Zero Config Analysis with Static Reflection
June 8, 2020 · 5 min read
Some PHPStan releases bring new checks, some of them improve performance, and others consist mostly of bugfixes. But the latest release is about making lives of PHPStan’s users much easier. It now requires less configuration and overall fiddling when getting started with it. And it makes analysis of certain codebases possible, whereas before it wasn’t possible at all.
A little bit of history #
For the past 3.5 years of PHPStan’s existence it relied on runtime PHP reflection to find out information about the analysed code. It served us well, but came with a few tradeoffs.
Runtime reflection relies on autoloading - the analysed classes and functions have to be loaded in memory for the analysis to be successful. PHPStan users had to set up autoloading for all analysed code which had been a bit awkward - directories like
migrations had to be added to Composer’s
autoload-dev section even if the application or test runner didn’t require it.
Also, it wasn’t possible to analyse files that mixed classes/functions and side-effects:
function doSomething(): void
Loading this file (so that the function is known and code can be analysed) would mean that the function would actually be executed!
PHPstan complains that the class doesn't exist if I just pass it the single class file to analyse. I have to also pass the same class file as an autoload parameter... and then it works.— Kohan Ikin (@syneryder) March 5, 2020
I just wanted PHP / something to warn me when I pass too many parameters to a function :D
For 3.5 years I had to tell people they need to separate their files into two piles: declarations-only and side-effects-only, otherwise PHPStan isn’t usable on their code. But today, I’m releasing a new PHPStan version (0.12.26) which I finally don’t have to be embarrassed about. 
Static reflection #
These tradeoffs can go away thanks to Roave’s BetterReflection library. It reimplements PHP’s reflection API using AST (same technology PHPStan itself is based on). It parses all the files related to the analysis and provides all the same information but without the aforementioned downsides.
Setting up autoloading for all the parsed sources is no longer necessary - BetterReflection simply looks at all the files in analysed paths to discover the desired symbols. PHPStan will be able to analyse most codebases without any additional configuration. I wrote a handful guide for the rest.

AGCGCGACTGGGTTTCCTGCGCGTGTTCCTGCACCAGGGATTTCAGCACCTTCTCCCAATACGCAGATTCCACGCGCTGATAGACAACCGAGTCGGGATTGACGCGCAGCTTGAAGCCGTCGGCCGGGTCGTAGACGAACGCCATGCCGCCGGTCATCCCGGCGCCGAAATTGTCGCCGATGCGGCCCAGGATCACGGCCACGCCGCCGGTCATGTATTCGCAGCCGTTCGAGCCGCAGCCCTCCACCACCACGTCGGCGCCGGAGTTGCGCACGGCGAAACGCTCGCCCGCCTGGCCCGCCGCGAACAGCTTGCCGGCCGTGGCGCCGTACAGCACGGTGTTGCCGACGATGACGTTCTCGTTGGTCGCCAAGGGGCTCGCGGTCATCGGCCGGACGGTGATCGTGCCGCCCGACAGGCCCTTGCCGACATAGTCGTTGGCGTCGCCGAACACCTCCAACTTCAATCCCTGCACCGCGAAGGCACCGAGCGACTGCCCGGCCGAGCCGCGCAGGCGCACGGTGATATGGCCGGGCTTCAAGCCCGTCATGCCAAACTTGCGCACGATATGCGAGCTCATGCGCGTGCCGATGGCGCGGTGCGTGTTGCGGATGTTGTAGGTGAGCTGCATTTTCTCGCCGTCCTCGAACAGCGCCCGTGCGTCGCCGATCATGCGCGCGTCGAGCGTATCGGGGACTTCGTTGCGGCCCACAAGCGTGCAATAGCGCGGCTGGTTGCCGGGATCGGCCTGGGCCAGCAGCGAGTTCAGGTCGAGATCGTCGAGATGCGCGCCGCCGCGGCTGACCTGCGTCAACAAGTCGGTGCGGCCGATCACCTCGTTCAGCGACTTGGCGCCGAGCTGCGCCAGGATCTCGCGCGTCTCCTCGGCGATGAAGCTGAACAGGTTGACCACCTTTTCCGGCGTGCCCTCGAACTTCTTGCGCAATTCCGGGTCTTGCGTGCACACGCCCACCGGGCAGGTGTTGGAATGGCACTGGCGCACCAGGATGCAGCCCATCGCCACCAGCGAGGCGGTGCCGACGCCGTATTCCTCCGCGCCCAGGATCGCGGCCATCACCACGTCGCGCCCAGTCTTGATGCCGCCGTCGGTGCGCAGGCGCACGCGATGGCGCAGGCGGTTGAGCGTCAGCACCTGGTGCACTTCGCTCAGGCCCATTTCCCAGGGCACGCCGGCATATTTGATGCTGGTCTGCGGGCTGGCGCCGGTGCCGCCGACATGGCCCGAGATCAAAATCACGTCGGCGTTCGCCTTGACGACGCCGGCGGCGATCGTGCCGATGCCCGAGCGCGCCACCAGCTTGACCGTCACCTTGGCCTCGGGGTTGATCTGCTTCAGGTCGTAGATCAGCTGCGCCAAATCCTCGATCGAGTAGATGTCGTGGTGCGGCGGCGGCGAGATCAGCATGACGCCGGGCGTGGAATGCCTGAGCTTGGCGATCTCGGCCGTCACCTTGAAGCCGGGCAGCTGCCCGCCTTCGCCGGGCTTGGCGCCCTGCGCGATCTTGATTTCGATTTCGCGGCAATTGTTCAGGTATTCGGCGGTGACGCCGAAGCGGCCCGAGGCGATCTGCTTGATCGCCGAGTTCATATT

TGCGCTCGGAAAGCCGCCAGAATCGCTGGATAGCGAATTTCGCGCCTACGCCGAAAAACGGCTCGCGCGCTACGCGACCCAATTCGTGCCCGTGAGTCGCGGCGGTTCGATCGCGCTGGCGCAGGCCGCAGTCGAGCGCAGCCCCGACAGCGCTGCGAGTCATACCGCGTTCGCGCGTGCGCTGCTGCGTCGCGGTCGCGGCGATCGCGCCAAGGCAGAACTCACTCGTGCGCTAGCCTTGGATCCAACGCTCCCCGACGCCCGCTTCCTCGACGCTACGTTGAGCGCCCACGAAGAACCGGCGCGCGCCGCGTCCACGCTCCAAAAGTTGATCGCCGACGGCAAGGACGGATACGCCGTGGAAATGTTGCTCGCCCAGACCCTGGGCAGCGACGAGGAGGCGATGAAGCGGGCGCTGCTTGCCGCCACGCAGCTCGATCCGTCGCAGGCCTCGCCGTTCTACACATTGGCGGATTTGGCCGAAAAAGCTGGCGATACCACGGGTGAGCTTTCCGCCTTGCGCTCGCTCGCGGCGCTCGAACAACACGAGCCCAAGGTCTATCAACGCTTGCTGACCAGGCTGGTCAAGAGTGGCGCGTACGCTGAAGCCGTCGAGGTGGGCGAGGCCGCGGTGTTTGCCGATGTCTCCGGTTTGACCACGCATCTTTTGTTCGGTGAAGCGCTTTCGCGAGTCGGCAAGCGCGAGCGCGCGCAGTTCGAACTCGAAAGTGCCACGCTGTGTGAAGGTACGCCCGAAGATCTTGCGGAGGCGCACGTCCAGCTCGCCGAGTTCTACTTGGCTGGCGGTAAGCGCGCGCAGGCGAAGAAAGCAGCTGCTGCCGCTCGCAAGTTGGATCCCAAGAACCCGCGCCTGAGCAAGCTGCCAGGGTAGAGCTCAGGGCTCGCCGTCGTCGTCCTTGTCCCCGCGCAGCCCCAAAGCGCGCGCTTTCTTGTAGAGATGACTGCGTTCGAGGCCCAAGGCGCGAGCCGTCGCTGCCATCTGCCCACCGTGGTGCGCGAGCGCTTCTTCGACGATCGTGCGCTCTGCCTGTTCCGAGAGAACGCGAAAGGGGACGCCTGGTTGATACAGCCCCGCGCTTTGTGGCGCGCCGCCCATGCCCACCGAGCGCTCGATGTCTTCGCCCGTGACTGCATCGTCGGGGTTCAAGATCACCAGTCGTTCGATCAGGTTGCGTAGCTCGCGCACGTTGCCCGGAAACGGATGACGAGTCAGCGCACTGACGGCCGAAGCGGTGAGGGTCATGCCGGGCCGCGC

Such a deep integration of a technology inevitably leads to finding bugs in that technology. In the true spirit of open source, we improved BetterReflection a ton in collaboration with Marco @Ocramius and Jarda @kukulich. 
Unlocking new use cases #
Files that mix declarations and side-effects are no longer a problem. Previous versions of PHPStan would work only with pure-OOP codebases. But the latest one will also work with code that looks like it was written a decade or two ago.
PHPStan 0.12.25 (released a month ago) reported 1,945 errors on level 0 - a totally broken analysis full of unknown symbols and misunderstood code. After the static reflection has been deployed and it was able to analyse such files, it brought the number of errors down to 18! And all of them were actionable and relevant.
Wow! It should simplify integration with non-PSR1-compliant legacy code a lot.— Sergei Morozov (@srgmrzv) May 22, 2020
Hybrids are better for the environment #
With all that said, PHPStan can still use runtime reflection where appropriate. So it’s hybrid reflection, not entirely static. Static reflection is hungrier for CPU time and RAM allocation, so if PHPStan concludes that a class can be autoloaded, it will use runtime reflection for that one, and static reflection for the rest.
If you have tried PHPStan before and it didn’t work on your project, now is the time to give it a chance again. If you’re already using PHPStan, you can definitely simplify your configuration. I’m looking forward to your feedback!